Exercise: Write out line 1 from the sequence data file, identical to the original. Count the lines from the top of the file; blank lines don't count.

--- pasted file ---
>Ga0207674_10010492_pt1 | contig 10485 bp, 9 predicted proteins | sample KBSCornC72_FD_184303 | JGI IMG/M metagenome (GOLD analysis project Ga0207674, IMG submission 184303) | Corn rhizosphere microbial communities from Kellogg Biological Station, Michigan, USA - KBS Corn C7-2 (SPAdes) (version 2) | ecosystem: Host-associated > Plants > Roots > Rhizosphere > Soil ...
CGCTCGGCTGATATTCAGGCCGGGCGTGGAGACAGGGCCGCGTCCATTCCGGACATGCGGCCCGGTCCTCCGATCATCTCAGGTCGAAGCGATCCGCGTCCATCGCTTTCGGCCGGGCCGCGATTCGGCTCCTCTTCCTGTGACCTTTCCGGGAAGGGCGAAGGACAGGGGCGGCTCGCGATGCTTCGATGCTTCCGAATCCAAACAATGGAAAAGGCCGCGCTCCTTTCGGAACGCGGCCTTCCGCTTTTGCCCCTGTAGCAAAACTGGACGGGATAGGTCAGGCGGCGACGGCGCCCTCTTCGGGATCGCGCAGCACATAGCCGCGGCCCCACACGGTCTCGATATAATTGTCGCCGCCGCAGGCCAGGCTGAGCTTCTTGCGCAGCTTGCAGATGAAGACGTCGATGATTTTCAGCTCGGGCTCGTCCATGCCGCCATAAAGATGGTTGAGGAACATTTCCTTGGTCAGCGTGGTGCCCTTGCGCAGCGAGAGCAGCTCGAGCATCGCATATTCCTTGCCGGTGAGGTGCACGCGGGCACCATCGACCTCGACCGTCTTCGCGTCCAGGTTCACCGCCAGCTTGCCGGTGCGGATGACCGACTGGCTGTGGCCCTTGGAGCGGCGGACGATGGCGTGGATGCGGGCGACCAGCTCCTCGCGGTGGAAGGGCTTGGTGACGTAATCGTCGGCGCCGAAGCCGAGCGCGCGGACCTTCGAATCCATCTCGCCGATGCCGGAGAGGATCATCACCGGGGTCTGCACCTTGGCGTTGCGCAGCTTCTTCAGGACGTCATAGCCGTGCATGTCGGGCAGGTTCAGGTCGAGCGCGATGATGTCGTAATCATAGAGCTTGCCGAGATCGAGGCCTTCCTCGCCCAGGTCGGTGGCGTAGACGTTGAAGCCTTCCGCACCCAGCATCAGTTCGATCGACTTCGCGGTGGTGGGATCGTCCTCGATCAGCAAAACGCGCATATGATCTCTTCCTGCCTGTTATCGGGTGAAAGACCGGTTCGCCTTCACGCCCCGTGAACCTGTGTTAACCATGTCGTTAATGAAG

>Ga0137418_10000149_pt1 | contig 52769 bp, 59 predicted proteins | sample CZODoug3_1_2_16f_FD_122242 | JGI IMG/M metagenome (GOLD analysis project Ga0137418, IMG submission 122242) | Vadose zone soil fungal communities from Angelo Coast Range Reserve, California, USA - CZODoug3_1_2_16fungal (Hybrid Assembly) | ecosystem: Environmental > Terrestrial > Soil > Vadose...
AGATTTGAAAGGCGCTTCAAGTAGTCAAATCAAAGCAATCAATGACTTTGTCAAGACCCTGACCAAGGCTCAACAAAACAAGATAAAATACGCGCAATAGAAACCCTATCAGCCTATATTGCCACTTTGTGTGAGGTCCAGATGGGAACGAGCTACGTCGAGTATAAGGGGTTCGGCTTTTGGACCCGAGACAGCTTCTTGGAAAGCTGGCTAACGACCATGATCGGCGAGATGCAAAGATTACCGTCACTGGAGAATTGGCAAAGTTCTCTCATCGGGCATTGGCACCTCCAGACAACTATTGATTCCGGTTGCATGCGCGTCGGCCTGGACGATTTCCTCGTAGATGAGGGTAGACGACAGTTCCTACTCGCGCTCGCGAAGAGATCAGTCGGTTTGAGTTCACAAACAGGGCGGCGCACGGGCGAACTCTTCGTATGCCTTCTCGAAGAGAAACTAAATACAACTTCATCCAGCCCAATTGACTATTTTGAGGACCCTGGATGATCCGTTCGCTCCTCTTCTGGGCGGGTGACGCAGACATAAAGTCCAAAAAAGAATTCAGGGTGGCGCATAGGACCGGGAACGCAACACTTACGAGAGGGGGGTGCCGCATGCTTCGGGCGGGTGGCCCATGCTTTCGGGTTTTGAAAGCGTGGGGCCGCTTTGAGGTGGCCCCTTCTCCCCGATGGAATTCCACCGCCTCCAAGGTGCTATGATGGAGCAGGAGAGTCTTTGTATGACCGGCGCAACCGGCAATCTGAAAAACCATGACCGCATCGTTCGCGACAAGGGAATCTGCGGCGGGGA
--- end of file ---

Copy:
>Ga0207674_10010492_pt1 | contig 10485 bp, 9 predicted proteins | sample KBSCornC72_FD_184303 | JGI IMG/M metagenome (GOLD analysis project Ga0207674, IMG submission 184303) | Corn rhizosphere microbial communities from Kellogg Biological Station, Michigan, USA - KBS Corn C7-2 (SPAdes) (version 2) | ecosystem: Host-associated > Plants > Roots > Rhizosphere > Soil ...